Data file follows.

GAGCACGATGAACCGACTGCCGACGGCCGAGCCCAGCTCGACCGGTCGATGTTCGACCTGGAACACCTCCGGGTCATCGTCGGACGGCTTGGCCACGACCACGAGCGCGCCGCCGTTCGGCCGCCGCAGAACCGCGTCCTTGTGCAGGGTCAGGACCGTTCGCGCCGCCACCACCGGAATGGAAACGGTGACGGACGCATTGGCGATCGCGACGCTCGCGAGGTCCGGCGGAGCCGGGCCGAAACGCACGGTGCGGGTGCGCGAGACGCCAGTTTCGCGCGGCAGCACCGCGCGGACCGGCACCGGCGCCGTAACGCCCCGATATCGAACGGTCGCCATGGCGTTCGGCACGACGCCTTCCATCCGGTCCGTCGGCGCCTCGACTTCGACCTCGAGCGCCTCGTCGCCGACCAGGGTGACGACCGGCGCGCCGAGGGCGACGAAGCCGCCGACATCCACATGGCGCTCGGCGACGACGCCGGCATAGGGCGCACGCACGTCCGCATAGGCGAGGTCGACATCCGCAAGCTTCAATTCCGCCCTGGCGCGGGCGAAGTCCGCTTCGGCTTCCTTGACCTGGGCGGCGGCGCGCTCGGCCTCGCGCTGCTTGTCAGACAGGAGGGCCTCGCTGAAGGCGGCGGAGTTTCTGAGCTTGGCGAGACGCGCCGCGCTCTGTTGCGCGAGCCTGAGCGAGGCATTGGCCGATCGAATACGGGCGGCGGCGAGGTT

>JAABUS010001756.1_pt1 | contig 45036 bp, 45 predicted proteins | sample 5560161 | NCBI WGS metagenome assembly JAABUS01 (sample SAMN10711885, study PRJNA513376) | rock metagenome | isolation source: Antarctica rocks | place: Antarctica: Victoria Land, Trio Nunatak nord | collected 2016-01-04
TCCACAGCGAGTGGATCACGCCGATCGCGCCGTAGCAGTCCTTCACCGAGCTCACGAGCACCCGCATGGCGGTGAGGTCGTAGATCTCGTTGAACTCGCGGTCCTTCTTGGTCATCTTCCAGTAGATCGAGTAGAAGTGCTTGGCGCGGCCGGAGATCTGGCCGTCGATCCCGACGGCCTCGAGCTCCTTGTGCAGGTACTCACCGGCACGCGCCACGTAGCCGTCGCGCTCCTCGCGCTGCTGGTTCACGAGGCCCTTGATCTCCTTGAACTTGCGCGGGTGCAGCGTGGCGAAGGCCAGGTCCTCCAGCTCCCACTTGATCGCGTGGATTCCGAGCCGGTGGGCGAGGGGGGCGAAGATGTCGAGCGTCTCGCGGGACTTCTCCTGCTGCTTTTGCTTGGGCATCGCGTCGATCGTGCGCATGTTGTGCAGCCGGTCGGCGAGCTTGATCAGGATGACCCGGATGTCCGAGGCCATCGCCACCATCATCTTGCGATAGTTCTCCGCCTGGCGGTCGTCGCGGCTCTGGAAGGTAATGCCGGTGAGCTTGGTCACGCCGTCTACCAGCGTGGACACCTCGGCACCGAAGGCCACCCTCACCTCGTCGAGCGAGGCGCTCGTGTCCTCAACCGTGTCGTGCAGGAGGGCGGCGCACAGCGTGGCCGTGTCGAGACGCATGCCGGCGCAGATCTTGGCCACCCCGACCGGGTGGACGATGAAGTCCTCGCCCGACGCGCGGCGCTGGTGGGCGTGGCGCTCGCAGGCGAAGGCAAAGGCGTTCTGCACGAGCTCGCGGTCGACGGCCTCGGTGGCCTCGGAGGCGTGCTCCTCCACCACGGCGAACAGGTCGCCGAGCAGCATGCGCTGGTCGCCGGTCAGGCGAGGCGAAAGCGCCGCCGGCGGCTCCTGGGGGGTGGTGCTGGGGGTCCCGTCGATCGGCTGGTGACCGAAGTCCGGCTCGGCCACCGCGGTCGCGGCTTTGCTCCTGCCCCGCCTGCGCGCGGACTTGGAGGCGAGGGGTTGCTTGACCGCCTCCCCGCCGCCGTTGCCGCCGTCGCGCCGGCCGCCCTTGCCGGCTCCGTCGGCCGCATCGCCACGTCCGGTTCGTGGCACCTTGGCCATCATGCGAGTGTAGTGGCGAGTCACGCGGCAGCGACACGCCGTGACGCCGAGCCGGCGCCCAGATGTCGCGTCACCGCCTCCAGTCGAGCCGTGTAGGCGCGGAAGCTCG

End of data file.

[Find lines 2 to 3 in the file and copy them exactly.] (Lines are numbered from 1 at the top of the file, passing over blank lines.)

>JAABUS010001756.1_pt1 | contig 45036 bp, 45 predicted proteins | sample 5560161 | NCBI WGS metagenome assembly JAABUS01 (sample SAMN10711885, study PRJNA513376) | rock metagenome | isolation source: Antarctica rocks | place: Antarctica: Victoria Land, Trio Nunatak nord | collected 2016-01-04
TCCACAGCGAGTGGATCACGCCGATCGCGCCGTAGCAGTCCTTCACCGAGCTCACGAGCACCCGCATGGCGGTGAGGTCGTAGATCTCGTTGAACTCGCGGTCCTTCTTGGTCATCTTCCAGTAGATCGAGTAGAAGTGCTTGGCGCGGCCGGAGATCTGGCCGTCGATCCCGACGGCCTCGAGCTCCTTGTGCAGGTACTCACCGGCACGCGCCACGTAGCCGTCGCGCTCCTCGCGCTGCTGGTTCACGAGGCCCTTGATCTCCTTGAACTTGCGCGGGTGCAGCGTGGCGAAGGCCAGGTCCTCCAGCTCCCACTTGATCGCGTGGATTCCGAGCCGGTGGGCGAGGGGGGCGAAGATGTCGAGCGTCTCGCGGGACTTCTCCTGCTGCTTTTGCTTGGGCATCGCGTCGATCGTGCGCATGTTGTGCAGCCGGTCGGCGAGCTTGATCAGGATGACCCGGATGTCCGAGGCCATCGCCACCATCATCTTGCGATAGTTCTCCGCCTGGCGGTCGTCGCGGCTCTGGAAGGTAATGCCGGTGAGCTTGGTCACGCCGTCTACCAGCGTGGACACCTCGGCACCGAAGGCCACCCTCACCTCGTCGAGCGAGGCGCTCGTGTCCTCAACCGTGTCGTGCAGGAGGGCGGCGCACAGCGTGGCCGTGTCGAGACGCATGCCGGCGCAGATCTTGGCCACCCCGACCGGGTGGACGATGAAGTCCTCGCCCGACGCGCGGCGCTGGTGGGCGTGGCGCTCGCAGGCGAAGGCAAAGGCGTTCTGCACGAGCTCGCGGTCGACGGCCTCGGTGGCCTCGGAGGCGTGCTCCTCCACCACGGCGAACAGGTCGCCGAGCAGCATGCGCTGGTCGCCGGTCAGGCGAGGCGAAAGCGCCGCCGGCGGCTCCTGGGGGGTGGTGCTGGGGGTCCCGTCGATCGGCTGGTGACCGAAGTCCGGCTCGGCCACCGCGGTCGCGGCTTTGCTCCTGCCCCGCCTGCGCGCGGACTTGGAGGCGAGGGGTTGCTTGACCGCCTCCCCGCCGCCGTTGCCGCCGTCGCGCCGGCCGCCCTTGCCGGCTCCGTCGGCCGCATCGCCACGTCCGGTTCGTGGCACCTTGGCCATCATGCGAGTGTAGTGGCGAGTCACGCGGCAGCGACACGCCGTGACGCCGAGCCGGCGCCCAGATGTCGCGTCACCGCCTCCAGTCGAGCCGTGTAGGCGCGGAAGCTCG